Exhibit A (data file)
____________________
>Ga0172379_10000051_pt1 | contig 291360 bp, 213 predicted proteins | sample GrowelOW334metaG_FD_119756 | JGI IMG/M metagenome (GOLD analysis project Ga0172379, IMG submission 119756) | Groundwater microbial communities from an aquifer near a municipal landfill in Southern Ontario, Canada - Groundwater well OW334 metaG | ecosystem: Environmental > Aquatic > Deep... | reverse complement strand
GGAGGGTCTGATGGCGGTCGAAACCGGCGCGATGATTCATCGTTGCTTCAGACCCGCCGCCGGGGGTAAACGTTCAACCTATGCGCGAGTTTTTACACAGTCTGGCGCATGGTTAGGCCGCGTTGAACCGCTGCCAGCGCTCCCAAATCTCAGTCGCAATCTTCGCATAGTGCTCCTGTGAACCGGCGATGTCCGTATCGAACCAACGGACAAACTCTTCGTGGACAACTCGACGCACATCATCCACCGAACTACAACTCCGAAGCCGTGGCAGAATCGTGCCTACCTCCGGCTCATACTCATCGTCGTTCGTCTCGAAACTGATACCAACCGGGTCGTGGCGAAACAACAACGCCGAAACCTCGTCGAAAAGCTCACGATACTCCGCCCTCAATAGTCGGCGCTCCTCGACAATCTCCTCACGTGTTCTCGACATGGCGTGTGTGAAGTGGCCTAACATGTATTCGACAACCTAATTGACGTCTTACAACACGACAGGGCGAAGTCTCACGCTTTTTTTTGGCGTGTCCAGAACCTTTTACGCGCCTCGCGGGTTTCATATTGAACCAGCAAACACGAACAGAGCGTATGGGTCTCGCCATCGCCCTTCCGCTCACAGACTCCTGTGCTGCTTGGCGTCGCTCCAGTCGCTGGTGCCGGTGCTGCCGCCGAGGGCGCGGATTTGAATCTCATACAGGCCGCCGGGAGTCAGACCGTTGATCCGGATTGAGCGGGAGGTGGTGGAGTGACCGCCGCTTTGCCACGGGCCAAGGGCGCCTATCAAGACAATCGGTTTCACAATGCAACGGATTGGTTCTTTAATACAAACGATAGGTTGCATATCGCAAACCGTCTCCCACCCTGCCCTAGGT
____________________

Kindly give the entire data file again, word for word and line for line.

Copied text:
>Ga0172379_10000051_pt1 | contig 291360 bp, 213 predicted proteins | sample GrowelOW334metaG_FD_119756 | JGI IMG/M metagenome (GOLD analysis project Ga0172379, IMG submission 119756) | Groundwater microbial communities from an aquifer near a municipal landfill in Southern Ontario, Canada - Groundwater well OW334 metaG | ecosystem: Environmental > Aquatic > Deep... | reverse complement strand
GGAGGGTCTGATGGCGGTCGAAACCGGCGCGATGATTCATCGTTGCTTCAGACCCGCCGCCGGGGGTAAACGTTCAACCTATGCGCGAGTTTTTACACAGTCTGGCGCATGGTTAGGCCGCGTTGAACCGCTGCCAGCGCTCCCAAATCTCAGTCGCAATCTTCGCATAGTGCTCCTGTGAACCGGCGATGTCCGTATCGAACCAACGGACAAACTCTTCGTGGACAACTCGACGCACATCATCCACCGAACTACAACTCCGAAGCCGTGGCAGAATCGTGCCTACCTCCGGCTCATACTCATCGTCGTTCGTCTCGAAACTGATACCAACCGGGTCGTGGCGAAACAACAACGCCGAAACCTCGTCGAAAAGCTCACGATACTCCGCCCTCAATAGTCGGCGCTCCTCGACAATCTCCTCACGTGTTCTCGACATGGCGTGTGTGAAGTGGCCTAACATGTATTCGACAACCTAATTGACGTCTTACAACACGACAGGGCGAAGTCTCACGCTTTTTTTTGGCGTGTCCAGAACCTTTTACGCGCCTCGCGGGTTTCATATTGAACCAGCAAACACGAACAGAGCGTATGGGTCTCGCCATCGCCCTTCCGCTCACAGACTCCTGTGCTGCTTGGCGTCGCTCCAGTCGCTGGTGCCGGTGCTGCCGCCGAGGGCGCGGATTTGAATCTCATACAGGCCGCCGGGAGTCAGACCGTTGATCCGGATTGAGCGGGAGGTGGTGGAGTGACCGCCGCTTTGCCACGGGCCAAGGGCGCCTATCAAGACAATCGGTTTCACAATGCAACGGATTGGTTCTTTAATACAAACGATAGGTTGCATATCGCAAACCGTCTCCCACCCTGCCCTAGGT